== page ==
1 September 2021 – Secretary Jeremiah Belgica, Director General of the Anti-Red Tape Authority (ARTA), thanked the Office of Government Corporate Counsel (OGCC) after it clarified that members of the Philippine Mining Development Corporation (PMDC) do not need to pay interest on unpaid premiums by the Government Service Insurance System (GSIS).
OGCC Government Corporate Counsel Elpidio J. Vega made the clarification as PMDC is asking GSIS to cover its members.
This, after coordinations made by ARTA with the PMDC, GSIS, OGCC, and the Governance Commission for GOCCs (GCG).
“This is a high impact ARTA initiative that will benefit, not only PMDC, but all the rest of the GOCCs similarly situated. You can just imagine, there is no need for them anymore to pay back interest on the premiums. That is a huge relief,” the ARTA chief said.
In a letter addressed to Vega dated 17 August 2021, Belgica said PMDC has been asking GSIS to cover its members after OGCC issued Opinion No. 153, Series of 2021, categorically stating that PMDC members are covered by GSIS from its creation in 2003. Initially, PMDC was under the Social Security System (SSS).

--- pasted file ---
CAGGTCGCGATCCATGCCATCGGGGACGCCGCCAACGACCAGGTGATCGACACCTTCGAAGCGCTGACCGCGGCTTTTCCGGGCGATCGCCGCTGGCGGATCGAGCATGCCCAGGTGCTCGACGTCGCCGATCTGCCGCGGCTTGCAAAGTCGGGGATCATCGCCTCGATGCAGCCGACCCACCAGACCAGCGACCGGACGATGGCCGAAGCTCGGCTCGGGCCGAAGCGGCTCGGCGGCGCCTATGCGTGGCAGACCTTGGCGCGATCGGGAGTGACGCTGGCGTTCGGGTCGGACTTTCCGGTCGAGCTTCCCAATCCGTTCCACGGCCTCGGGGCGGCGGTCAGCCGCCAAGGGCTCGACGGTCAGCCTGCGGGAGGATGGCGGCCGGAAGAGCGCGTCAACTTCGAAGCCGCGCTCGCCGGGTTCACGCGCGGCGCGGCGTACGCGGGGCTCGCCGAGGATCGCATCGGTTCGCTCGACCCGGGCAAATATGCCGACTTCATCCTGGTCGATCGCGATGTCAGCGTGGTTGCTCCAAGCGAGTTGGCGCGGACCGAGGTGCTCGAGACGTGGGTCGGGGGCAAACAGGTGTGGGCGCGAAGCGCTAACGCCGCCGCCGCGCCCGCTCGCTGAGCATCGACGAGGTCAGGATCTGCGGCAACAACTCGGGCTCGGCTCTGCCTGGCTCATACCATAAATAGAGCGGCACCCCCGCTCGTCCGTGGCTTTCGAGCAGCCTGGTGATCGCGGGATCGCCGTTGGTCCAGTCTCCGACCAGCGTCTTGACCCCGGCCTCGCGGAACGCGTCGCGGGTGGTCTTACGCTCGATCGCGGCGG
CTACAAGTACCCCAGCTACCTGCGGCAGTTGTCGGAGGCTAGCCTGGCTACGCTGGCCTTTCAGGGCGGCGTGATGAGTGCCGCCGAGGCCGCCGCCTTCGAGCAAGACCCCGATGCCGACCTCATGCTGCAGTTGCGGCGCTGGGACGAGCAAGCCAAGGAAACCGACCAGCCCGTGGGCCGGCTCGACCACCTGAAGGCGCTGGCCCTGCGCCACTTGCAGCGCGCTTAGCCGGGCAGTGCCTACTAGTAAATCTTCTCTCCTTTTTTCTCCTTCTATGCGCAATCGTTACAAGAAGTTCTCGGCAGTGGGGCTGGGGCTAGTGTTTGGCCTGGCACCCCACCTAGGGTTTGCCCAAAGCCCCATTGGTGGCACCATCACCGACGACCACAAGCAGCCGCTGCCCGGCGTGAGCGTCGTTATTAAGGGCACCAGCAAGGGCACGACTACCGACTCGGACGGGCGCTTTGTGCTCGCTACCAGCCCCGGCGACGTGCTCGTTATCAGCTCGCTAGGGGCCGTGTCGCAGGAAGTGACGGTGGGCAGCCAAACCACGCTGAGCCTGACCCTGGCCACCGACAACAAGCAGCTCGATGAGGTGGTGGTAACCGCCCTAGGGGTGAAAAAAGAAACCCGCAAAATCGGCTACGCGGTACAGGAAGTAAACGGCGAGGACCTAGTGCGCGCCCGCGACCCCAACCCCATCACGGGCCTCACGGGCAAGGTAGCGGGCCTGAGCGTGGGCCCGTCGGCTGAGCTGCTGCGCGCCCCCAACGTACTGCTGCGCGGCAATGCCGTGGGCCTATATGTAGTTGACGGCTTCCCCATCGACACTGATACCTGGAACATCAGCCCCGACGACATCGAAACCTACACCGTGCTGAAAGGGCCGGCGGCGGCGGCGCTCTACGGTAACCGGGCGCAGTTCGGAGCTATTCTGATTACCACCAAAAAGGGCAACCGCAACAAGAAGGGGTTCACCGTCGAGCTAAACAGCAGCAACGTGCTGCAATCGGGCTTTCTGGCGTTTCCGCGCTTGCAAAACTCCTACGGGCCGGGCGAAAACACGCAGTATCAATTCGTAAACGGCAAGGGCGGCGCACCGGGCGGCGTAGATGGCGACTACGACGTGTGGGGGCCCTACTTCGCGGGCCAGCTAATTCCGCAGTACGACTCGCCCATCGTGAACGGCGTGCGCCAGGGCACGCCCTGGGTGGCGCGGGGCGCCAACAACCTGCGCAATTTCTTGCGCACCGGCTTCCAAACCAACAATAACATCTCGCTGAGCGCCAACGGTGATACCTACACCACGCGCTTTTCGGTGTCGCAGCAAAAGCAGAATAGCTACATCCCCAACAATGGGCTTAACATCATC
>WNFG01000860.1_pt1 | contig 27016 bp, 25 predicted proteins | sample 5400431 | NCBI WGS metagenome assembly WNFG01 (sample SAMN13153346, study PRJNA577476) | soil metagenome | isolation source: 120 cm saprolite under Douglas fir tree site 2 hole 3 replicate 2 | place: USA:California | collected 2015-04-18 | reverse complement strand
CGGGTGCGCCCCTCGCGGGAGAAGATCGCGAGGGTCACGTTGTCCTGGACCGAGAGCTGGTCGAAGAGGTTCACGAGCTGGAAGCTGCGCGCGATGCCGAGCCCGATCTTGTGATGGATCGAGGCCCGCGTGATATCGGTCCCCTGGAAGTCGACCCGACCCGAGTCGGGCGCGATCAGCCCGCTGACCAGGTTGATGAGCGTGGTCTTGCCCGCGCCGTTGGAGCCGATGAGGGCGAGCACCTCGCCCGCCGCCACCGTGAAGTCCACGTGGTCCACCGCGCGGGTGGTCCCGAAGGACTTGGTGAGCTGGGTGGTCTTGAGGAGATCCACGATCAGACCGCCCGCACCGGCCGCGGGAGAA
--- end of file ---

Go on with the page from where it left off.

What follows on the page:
During a meeting that ARTA held with PMDC, GSIS, and GCG on 6 August 2021, the question on whether GSIS can waive PMDC’s monthly 2-percent interest on unpaid premiums came up.
Although Section 7 of Republic Act No. 8291 or the Government Service Insurance System Act of 1977 as amended by Presidential Decree No. 1146 and its Implementing Rules and Regulations (IRR) state that agencies which delay the remittance of any and all monies due the GSIS shall be charged interests no less than two percent per month, the PMDC and its members cannot be made liable for the payment of interest on unpaid premiums because they originally did not expect to be subject to the coverage of the GSIS, said Vega in his reply to Belgica’s letter on 24 August 2021.
PMDC said that since its creation, its employees have been contributing to SSS because that was what GSIS rules provided for government-owned and controlled corporations (GOCCs) registered with the Securities and Exchange Commission (SEC).
The said agency began requesting for GSIS coverage for its employees on July 2019. However, because of an erroneous provision in the IRR of R.A. 8291, GOCCs with no original Charter, or those registered with the SEC, such as PMDC, were excluded from those that can be covered by GSIS.